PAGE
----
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The body in emergency and post-emergency pedagogy: educational and inclusive profiles


It is not possible to speak in a pedagogical/educational key of emergency and post-emergency without referring to the always potentially traumatic nature of the state of crisis resulting from such conditions and without turning attention to the most intimate and human aspect of them: emotions, feelings, and affections. The so-called emotional capital (which generates and nourishes political, social and moral values within a community) is today, as a matter of fact, accredited, from a scientific and humanistic point of view, as one of the main levers of socio-educational reconstruction in fragile contexts. (Isidori, 2012).

It is precisely the body that is part of human identity and this explains the fact that, from an intrapsychic point of view, the human being subjected to a traumatic episode tries to intervene on reality or on his own representation of it, in the context of a relationship of force between inside and outside, mediated, precisely, by his own body. Such a "struggle" can, in some cases, see him succumb and force him to "withdraw into himself", in an attempt to operate a detachment, which, if on the one hand functions as a protective membrane, on the other hand makes it more difficult for him to have functional dynamic exchanges with the surrounding reality (Marino, 2004).

The interaction between perceptions and symbols, marked by the process of experience, embraces four levels: the body, the interactions with the physical environment, the interaction with others, and the symbolic capacity. This exchange generates a complex learning process with respect to the relationship between body and thought (Corona, 2012).

The cognitive science approach of Embodied Cognition (E.C.) considers corporeity a favourable and necessary condition for the development of cognitive processes. As a matter of fact, corporeity can facilitate the construction of knowledge as the active participation of the body during a didactic delivery allows the student to live and nourish deep emotions, intended as a reinforcing input, product of the total involvement of the person as a whole. (Gomez Paloma, 2014).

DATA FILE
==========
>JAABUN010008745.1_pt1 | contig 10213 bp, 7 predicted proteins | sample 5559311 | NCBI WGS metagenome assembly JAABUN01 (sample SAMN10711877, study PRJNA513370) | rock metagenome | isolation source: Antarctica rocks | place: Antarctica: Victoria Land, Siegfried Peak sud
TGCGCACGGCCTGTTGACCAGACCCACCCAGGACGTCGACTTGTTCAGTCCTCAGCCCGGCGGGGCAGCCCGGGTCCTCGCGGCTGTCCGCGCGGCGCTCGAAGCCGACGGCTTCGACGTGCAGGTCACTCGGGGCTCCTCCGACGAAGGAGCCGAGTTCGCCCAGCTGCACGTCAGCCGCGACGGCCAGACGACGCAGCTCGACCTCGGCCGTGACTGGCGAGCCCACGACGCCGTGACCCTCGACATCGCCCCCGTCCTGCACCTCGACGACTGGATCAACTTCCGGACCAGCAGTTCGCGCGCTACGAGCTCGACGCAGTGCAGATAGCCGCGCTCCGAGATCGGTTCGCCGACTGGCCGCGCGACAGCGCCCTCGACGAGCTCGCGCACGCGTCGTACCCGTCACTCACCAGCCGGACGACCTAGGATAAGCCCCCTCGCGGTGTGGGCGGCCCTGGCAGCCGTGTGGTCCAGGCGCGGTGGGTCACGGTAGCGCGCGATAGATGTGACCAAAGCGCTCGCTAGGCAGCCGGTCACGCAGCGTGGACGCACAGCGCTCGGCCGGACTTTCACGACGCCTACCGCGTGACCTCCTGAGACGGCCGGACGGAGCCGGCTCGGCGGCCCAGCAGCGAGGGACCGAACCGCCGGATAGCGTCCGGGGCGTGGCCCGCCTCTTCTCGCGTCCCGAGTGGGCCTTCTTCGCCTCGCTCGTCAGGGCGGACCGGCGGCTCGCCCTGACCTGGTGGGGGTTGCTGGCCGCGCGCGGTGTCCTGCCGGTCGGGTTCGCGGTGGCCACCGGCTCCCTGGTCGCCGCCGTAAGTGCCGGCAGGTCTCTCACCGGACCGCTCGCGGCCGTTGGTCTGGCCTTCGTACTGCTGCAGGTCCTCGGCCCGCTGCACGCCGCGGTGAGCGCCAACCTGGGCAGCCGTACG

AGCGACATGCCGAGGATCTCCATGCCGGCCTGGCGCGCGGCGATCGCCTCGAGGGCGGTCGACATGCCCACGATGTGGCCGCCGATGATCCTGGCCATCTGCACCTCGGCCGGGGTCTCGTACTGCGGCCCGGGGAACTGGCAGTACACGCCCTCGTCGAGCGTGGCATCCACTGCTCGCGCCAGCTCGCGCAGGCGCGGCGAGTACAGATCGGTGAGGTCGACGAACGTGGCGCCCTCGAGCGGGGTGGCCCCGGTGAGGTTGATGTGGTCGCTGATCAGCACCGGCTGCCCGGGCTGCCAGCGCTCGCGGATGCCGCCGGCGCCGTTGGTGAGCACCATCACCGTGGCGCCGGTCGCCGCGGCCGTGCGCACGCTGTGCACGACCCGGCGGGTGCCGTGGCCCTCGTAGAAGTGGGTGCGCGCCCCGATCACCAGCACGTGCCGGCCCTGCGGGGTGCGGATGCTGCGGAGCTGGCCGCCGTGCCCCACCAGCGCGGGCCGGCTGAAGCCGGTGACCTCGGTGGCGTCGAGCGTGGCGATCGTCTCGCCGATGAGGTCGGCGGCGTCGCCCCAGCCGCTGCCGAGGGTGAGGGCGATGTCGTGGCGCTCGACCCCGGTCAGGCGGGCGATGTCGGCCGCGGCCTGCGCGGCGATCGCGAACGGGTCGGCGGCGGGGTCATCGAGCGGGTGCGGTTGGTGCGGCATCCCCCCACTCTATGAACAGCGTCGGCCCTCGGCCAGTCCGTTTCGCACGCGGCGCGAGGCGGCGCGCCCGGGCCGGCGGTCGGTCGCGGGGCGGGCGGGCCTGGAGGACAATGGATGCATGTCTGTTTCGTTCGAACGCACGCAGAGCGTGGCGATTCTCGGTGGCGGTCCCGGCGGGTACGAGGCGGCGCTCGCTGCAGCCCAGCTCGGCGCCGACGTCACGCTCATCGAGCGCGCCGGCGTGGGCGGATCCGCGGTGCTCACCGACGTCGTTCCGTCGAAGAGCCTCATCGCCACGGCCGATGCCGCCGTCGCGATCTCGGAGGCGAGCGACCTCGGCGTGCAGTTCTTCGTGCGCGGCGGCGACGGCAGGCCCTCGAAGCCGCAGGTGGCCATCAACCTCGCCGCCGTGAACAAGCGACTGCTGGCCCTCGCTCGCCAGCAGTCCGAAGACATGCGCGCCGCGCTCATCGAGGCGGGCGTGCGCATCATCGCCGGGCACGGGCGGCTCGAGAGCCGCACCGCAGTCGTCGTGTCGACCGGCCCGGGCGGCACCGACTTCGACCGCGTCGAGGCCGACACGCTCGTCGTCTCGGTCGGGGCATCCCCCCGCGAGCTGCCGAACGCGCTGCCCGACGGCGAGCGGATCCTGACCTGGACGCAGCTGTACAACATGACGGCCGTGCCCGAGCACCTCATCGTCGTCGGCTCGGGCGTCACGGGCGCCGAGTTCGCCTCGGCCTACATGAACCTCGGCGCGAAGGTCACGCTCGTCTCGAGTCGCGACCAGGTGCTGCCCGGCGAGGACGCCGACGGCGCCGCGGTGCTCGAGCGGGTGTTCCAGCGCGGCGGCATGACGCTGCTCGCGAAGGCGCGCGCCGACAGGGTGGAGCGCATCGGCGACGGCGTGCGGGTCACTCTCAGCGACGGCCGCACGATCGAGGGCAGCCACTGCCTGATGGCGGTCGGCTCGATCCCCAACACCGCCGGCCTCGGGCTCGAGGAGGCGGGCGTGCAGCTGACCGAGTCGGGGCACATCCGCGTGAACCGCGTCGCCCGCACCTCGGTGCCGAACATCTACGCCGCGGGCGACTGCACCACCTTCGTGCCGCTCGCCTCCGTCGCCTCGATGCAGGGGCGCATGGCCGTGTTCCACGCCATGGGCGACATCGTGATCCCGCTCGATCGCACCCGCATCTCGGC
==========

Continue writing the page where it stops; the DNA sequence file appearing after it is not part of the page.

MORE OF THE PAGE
The realization of inclusion, as a matter of fact, takes place in all contexts of life: certainly, school is the first educational agency, but it is not the only one. The teacher who is in charge of the education of the subject, in his or her globality, recognizes the need to bring the social and daily life realities back into the classroom and can do so if he or she recognizes that corporeality fully takes part in the learning process. If the teacher, in operating didactically, perceives the student with "the mind in the classroom and the body in the street", it will be difficult to educate to inclusion. The first step to take is to dismantle this cultural superstructure and start again from the idea that one can learn by smiling, playing and showing happiness and that the best inclusive didactics is one that allows one to learn from the heart (Gomez Paloma, 2012).

Therefore, it seems appropriate to us to valorise, in this period, the didactic-educational practices focused on the development of sensations, perceptions, and emotions, in general through internal and external action aimed at maximising the process of re-appropriation of the relationship between body and environment in respect of the limitations, which are still existing, but without losing the advantages in embodied learning.


The following topics are intended to attempt to cover the broad application scope of what has been set out above:


1. The Body in the learning process

2. The Body as an inclusive tool

3. The pedagogy of emergency and post-emergency

4. The link between psychophysical well-being and learning processes

5. Didactics focused on emotional capital

6. New Technologies, emotions and learning.


The deadline for contributions is: 16th November 2020.